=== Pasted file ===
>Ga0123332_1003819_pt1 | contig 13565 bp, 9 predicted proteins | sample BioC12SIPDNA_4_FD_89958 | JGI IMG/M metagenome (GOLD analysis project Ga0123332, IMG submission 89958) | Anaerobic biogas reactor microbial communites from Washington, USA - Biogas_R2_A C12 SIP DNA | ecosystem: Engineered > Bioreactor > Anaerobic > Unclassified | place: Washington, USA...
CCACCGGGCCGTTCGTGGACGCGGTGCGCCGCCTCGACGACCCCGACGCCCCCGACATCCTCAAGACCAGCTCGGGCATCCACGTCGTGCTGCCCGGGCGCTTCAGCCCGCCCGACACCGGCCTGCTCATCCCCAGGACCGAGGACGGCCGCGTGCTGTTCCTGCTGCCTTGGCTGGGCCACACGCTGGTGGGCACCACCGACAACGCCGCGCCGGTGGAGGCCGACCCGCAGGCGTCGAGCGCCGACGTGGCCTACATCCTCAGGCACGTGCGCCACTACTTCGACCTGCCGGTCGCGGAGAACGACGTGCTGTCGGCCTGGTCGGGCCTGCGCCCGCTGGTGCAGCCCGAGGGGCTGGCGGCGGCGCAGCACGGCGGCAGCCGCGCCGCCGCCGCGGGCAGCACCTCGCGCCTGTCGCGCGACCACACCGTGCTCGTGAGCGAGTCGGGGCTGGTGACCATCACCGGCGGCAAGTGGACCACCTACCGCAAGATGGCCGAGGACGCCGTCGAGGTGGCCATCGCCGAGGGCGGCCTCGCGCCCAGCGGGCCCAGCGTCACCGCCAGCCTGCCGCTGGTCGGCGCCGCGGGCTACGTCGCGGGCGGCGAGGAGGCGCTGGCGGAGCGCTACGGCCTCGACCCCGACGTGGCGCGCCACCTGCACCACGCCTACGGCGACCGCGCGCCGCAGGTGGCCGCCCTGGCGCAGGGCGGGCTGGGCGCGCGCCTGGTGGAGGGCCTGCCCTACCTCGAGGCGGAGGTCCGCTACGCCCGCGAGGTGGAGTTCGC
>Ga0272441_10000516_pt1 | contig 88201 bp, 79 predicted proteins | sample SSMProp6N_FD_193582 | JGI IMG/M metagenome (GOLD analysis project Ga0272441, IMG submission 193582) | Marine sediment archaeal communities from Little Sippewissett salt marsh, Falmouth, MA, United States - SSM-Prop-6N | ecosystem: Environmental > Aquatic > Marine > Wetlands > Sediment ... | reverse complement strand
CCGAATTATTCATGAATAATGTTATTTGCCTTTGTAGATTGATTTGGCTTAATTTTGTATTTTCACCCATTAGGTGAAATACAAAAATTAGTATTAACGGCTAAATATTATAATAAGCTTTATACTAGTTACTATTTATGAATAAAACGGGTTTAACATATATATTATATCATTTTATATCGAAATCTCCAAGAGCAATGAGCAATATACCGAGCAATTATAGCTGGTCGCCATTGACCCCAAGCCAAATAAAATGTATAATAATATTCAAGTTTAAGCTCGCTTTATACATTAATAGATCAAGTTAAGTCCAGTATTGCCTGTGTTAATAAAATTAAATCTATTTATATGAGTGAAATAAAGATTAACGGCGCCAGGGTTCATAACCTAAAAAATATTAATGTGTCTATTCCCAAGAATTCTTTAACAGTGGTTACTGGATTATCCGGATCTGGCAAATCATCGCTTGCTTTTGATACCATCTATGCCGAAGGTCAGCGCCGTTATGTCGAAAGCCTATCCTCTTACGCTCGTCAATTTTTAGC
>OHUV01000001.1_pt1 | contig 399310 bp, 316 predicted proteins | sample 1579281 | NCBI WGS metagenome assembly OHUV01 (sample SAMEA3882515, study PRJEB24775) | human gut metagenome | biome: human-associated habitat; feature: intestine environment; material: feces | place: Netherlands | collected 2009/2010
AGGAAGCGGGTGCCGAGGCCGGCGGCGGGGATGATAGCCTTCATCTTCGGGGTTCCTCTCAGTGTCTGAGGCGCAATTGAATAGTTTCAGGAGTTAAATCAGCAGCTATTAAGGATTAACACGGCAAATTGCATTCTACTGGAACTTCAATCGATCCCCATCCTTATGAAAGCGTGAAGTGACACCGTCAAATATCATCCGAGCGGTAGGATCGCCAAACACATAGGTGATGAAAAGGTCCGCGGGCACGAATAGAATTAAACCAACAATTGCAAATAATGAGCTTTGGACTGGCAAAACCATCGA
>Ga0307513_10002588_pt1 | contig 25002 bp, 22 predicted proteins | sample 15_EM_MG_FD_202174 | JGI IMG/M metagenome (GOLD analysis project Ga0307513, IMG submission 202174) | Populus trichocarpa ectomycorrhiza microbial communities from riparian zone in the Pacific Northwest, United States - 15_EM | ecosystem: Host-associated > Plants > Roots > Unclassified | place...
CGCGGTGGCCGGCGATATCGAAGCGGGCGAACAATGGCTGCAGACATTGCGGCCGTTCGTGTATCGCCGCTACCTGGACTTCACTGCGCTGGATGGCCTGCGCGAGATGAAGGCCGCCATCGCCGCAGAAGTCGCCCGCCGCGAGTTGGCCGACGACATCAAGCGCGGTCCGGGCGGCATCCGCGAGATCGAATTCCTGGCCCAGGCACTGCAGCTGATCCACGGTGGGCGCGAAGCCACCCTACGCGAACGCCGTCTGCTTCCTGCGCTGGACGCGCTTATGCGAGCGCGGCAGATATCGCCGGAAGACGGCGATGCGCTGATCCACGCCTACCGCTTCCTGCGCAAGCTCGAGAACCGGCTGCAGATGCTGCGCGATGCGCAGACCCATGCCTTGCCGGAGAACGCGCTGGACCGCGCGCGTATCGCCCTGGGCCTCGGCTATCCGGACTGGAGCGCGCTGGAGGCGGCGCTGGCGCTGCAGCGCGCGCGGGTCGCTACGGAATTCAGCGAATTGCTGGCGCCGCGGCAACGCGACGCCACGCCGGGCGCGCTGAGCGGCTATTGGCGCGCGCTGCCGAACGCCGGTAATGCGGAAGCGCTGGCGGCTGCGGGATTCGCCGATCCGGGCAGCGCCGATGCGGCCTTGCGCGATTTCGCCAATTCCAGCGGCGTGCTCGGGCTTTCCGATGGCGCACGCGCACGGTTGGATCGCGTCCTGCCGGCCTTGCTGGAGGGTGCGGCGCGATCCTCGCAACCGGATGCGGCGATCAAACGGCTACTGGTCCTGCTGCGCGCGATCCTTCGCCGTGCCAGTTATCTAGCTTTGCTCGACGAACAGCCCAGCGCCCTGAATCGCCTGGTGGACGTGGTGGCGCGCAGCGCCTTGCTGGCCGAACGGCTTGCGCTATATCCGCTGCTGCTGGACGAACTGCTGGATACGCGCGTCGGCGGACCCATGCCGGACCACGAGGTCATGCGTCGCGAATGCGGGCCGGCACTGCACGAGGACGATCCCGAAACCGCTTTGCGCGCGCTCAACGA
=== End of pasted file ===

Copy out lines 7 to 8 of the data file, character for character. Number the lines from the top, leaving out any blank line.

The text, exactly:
>Ga0307513_10002588_pt1 | contig 25002 bp, 22 predicted proteins | sample 15_EM_MG_FD_202174 | JGI IMG/M metagenome (GOLD analysis project Ga0307513, IMG submission 202174) | Populus trichocarpa ectomycorrhiza microbial communities from riparian zone in the Pacific Northwest, United States - 15_EM | ecosystem: Host-associated > Plants > Roots > Unclassified | place...
CGCGGTGGCCGGCGATATCGAAGCGGGCGAACAATGGCTGCAGACATTGCGGCCGTTCGTGTATCGCCGCTACCTGGACTTCACTGCGCTGGATGGCCTGCGCGAGATGAAGGCCGCCATCGCCGCAGAAGTCGCCCGCCGCGAGTTGGCCGACGACATCAAGCGCGGTCCGGGCGGCATCCGCGAGATCGAATTCCTGGCCCAGGCACTGCAGCTGATCCACGGTGGGCGCGAAGCCACCCTACGCGAACGCCGTCTGCTTCCTGCGCTGGACGCGCTTATGCGAGCGCGGCAGATATCGCCGGAAGACGGCGATGCGCTGATCCACGCCTACCGCTTCCTGCGCAAGCTCGAGAACCGGCTGCAGATGCTGCGCGATGCGCAGACCCATGCCTTGCCGGAGAACGCGCTGGACCGCGCGCGTATCGCCCTGGGCCTCGGCTATCCGGACTGGAGCGCGCTGGAGGCGGCGCTGGCGCTGCAGCGCGCGCGGGTCGCTACGGAATTCAGCGAATTGCTGGCGCCGCGGCAACGCGACGCCACGCCGGGCGCGCTGAGCGGCTATTGGCGCGCGCTGCCGAACGCCGGTAATGCGGAAGCGCTGGCGGCTGCGGGATTCGCCGATCCGGGCAGCGCCGATGCGGCCTTGCGCGATTTCGCCAATTCCAGCGGCGTGCTCGGGCTTTCCGATGGCGCACGCGCACGGTTGGATCGCGTCCTGCCGGCCTTGCTGGAGGGTGCGGCGCGATCCTCGCAACCGGATGCGGCGATCAAACGGCTACTGGTCCTGCTGCGCGCGATCCTTCGCCGTGCCAGTTATCTAGCTTTGCTCGACGAACAGCCCAGCGCCCTGAATCGCCTGGTGGACGTGGTGGCGCGCAGCGCCTTGCTGGCCGAACGGCTTGCGCTATATCCGCTGCTGCTGGACGAACTGCTGGATACGCGCGTCGGCGGACCCATGCCGGACCACGAGGTCATGCGTCGCGAATGCGGGCCGGCACTGCACGAGGACGATCCCGAAACCGCTTTGCGCGCGCTCAACGA